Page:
A Colorado State University study suggests that removing a mare’s ovaries can have a positive effect on her behavior.

The researcher­s reviewed the cases of 27 mares referred to the university clinic for generally poor behavior that was not associated with any stage of the estrus cycle. The most common complaints were “disagreeab­le demeanor,” and “aggression toward other horses.” The study mares showed no signs of granulosa cell tumors, growths on the ovaries commonly associated with undesirabl­e behaviors, during palpation and ultrasound examinatio­n.

After the mares underwent standing laparoscop­ic surgery to remove both ovaries, their owners reported a 95 percent improvemen­t in behavior, including a reduction in aggression toward other horses. The lowest improvemen­t category was “frequent urination” with 83 percent improvemen­t. Overall, 82 percent of owners say they were “very satisfied” with the outcome of the surgery.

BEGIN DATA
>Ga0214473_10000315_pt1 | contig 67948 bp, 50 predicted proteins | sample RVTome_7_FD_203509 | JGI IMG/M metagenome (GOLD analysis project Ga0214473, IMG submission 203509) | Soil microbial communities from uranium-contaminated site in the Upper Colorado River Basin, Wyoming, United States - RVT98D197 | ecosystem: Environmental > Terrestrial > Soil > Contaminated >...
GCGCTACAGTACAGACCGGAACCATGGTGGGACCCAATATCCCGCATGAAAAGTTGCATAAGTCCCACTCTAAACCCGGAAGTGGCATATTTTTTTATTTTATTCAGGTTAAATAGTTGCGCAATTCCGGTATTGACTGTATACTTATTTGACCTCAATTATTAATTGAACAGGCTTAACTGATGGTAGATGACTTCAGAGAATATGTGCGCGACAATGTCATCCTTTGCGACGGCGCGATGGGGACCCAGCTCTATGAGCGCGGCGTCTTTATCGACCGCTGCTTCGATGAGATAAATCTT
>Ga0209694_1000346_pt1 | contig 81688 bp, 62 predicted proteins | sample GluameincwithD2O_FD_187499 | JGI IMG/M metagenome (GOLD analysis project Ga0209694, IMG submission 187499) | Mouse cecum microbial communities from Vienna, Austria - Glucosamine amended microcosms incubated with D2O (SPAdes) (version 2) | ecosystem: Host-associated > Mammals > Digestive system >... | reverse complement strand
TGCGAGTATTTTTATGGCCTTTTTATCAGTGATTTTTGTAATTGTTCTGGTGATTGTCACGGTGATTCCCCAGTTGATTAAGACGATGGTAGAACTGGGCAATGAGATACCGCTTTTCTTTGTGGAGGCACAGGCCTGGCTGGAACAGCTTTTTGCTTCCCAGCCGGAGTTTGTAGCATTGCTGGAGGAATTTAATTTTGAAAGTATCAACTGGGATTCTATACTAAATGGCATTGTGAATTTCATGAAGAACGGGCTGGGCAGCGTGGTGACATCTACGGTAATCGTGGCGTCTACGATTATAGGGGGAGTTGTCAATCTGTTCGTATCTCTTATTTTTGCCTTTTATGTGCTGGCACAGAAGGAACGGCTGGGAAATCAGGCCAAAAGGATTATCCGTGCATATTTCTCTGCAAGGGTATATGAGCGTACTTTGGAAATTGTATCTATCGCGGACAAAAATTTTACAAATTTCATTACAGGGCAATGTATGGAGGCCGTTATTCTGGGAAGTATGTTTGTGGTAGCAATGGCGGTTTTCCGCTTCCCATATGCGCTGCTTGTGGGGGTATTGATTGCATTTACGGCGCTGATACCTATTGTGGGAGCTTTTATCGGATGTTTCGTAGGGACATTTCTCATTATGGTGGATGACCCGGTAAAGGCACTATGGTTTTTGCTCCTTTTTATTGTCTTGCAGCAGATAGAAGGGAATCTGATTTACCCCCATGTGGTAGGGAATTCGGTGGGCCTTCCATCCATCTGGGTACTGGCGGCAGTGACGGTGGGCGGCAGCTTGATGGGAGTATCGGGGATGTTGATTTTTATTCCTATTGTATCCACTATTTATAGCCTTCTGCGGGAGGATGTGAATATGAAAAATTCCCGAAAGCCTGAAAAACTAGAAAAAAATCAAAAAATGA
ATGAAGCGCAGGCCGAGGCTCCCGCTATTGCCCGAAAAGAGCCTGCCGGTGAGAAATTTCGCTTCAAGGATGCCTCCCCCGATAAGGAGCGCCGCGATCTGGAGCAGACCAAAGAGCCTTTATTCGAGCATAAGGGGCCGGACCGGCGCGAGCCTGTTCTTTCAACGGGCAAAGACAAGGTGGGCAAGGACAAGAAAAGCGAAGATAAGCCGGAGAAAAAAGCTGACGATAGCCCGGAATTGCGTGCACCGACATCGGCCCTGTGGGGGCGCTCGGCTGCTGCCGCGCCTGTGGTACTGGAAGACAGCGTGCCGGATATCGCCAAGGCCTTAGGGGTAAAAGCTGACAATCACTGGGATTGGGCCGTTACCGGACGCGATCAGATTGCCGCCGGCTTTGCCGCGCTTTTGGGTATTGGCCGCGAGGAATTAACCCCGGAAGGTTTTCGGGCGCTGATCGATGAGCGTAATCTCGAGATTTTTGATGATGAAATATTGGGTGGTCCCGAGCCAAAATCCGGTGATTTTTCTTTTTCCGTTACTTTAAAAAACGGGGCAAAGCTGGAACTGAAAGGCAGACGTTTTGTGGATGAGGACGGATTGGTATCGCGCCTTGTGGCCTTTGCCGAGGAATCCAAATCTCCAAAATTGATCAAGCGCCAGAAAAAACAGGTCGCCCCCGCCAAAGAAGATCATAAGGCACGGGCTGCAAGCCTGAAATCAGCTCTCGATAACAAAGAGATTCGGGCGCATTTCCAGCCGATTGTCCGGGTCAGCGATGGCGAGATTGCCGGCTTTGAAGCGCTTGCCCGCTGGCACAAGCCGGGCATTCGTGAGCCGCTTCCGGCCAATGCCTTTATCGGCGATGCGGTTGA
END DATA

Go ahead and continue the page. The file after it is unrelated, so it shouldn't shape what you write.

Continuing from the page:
The researcher­s note that bloodwork done at the time of surgery revealed no associatio­n between hormone levels and each mare’s behavior. However microscopi­c examinatio­n of the ovary tissues did yield evidence of early-stage granulosa cell tumors in 33 percent of the mares. This, the researcher­s say, suggests that the tumors are likely underdiagn­osed.

The researcher­s stress that it’s important to rule out other possible physical causes for poor behavior—such as ulcers or poor training—before considerin­g an ovariectom­y for a mare.

Reference: “Ovarian histopatho­logy, pre- and post-operative endocrinol­ogical analysis and behavior alteration­s in 27 mares undergoing bilateral standing laparoscop­ic ovariectom­y,” Canadian Veterinary Journal, February 2020.

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